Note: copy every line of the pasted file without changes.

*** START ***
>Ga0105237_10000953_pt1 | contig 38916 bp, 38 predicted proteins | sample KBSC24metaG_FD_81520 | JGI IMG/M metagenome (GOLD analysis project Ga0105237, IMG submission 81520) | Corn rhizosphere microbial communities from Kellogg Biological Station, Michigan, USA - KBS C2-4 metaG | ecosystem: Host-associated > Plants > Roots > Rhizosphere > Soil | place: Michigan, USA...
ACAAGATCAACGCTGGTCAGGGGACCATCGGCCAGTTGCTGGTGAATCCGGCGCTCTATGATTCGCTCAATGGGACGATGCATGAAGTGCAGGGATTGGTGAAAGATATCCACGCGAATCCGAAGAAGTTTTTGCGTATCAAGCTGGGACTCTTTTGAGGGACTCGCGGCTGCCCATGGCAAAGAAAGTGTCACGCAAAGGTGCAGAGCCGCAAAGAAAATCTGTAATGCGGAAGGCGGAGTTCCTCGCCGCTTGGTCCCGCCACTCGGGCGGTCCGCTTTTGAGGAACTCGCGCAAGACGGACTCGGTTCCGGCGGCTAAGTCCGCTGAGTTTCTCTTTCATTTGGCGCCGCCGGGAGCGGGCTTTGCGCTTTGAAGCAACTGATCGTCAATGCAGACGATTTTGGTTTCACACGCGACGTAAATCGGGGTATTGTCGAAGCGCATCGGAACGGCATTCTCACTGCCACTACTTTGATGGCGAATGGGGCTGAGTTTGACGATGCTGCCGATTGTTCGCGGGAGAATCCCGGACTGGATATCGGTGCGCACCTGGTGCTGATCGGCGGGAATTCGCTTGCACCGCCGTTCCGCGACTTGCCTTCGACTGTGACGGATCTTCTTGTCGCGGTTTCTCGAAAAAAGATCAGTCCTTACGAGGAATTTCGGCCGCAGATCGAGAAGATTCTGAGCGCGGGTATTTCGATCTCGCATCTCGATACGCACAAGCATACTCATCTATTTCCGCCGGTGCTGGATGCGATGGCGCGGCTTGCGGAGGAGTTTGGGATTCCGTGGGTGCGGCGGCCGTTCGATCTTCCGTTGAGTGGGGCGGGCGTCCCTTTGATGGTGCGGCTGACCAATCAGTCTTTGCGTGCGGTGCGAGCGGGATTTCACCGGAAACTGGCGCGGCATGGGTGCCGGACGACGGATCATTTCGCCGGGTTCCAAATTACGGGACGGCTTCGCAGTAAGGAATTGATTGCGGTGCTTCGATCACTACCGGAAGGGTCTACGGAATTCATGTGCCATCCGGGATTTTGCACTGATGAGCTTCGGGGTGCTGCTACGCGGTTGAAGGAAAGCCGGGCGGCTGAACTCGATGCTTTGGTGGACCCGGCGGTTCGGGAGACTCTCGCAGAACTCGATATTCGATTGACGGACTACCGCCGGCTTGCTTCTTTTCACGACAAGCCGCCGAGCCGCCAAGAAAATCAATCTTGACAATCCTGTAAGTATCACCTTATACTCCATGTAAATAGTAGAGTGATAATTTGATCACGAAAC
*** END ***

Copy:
>Ga0105237_10000953_pt1 | contig 38916 bp, 38 predicted proteins | sample KBSC24metaG_FD_81520 | JGI IMG/M metagenome (GOLD analysis project Ga0105237, IMG submission 81520) | Corn rhizosphere microbial communities from Kellogg Biological Station, Michigan, USA - KBS C2-4 metaG | ecosystem: Host-associated > Plants > Roots > Rhizosphere > Soil | place: Michigan, USA...
ACAAGATCAACGCTGGTCAGGGGACCATCGGCCAGTTGCTGGTGAATCCGGCGCTCTATGATTCGCTCAATGGGACGATGCATGAAGTGCAGGGATTGGTGAAAGATATCCACGCGAATCCGAAGAAGTTTTTGCGTATCAAGCTGGGACTCTTTTGAGGGACTCGCGGCTGCCCATGGCAAAGAAAGTGTCACGCAAAGGTGCAGAGCCGCAAAGAAAATCTGTAATGCGGAAGGCGGAGTTCCTCGCCGCTTGGTCCCGCCACTCGGGCGGTCCGCTTTTGAGGAACTCGCGCAAGACGGACTCGGTTCCGGCGGCTAAGTCCGCTGAGTTTCTCTTTCATTTGGCGCCGCCGGGAGCGGGCTTTGCGCTTTGAAGCAACTGATCGTCAATGCAGACGATTTTGGTTTCACACGCGACGTAAATCGGGGTATTGTCGAAGCGCATCGGAACGGCATTCTCACTGCCACTACTTTGATGGCGAATGGGGCTGAGTTTGACGATGCTGCCGATTGTTCGCGGGAGAATCCCGGACTGGATATCGGTGCGCACCTGGTGCTGATCGGCGGGAATTCGCTTGCACCGCCGTTCCGCGACTTGCCTTCGACTGTGACGGATCTTCTTGTCGCGGTTTCTCGAAAAAAGATCAGTCCTTACGAGGAATTTCGGCCGCAGATCGAGAAGATTCTGAGCGCGGGTATTTCGATCTCGCATCTCGATACGCACAAGCATACTCATCTATTTCCGCCGGTGCTGGATGCGATGGCGCGGCTTGCGGAGGAGTTTGGGATTCCGTGGGTGCGGCGGCCGTTCGATCTTCCGTTGAGTGGGGCGGGCGTCCCTTTGATGGTGCGGCTGACCAATCAGTCTTTGCGTGCGGTGCGAGCGGGATTTCACCGGAAACTGGCGCGGCATGGGTGCCGGACGACGGATCATTTCGCCGGGTTCCAAATTACGGGACGGCTTCGCAGTAAGGAATTGATTGCGGTGCTTCGATCACTACCGGAAGGGTCTACGGAATTCATGTGCCATCCGGGATTTTGCACTGATGAGCTTCGGGGTGCTGCTACGCGGTTGAAGGAAAGCCGGGCGGCTGAACTCGATGCTTTGGTGGACCCGGCGGTTCGGGAGACTCTCGCAGAACTCGATATTCGATTGACGGACTACCGCCGGCTTGCTTCTTTTCACGACAAGCCGCCGAGCCGCCAAGAAAATCAATCTTGACAATCCTGTAAGTATCACCTTATACTCCATGTAAATAGTAGAGTGATAATTTGATCACGAAAC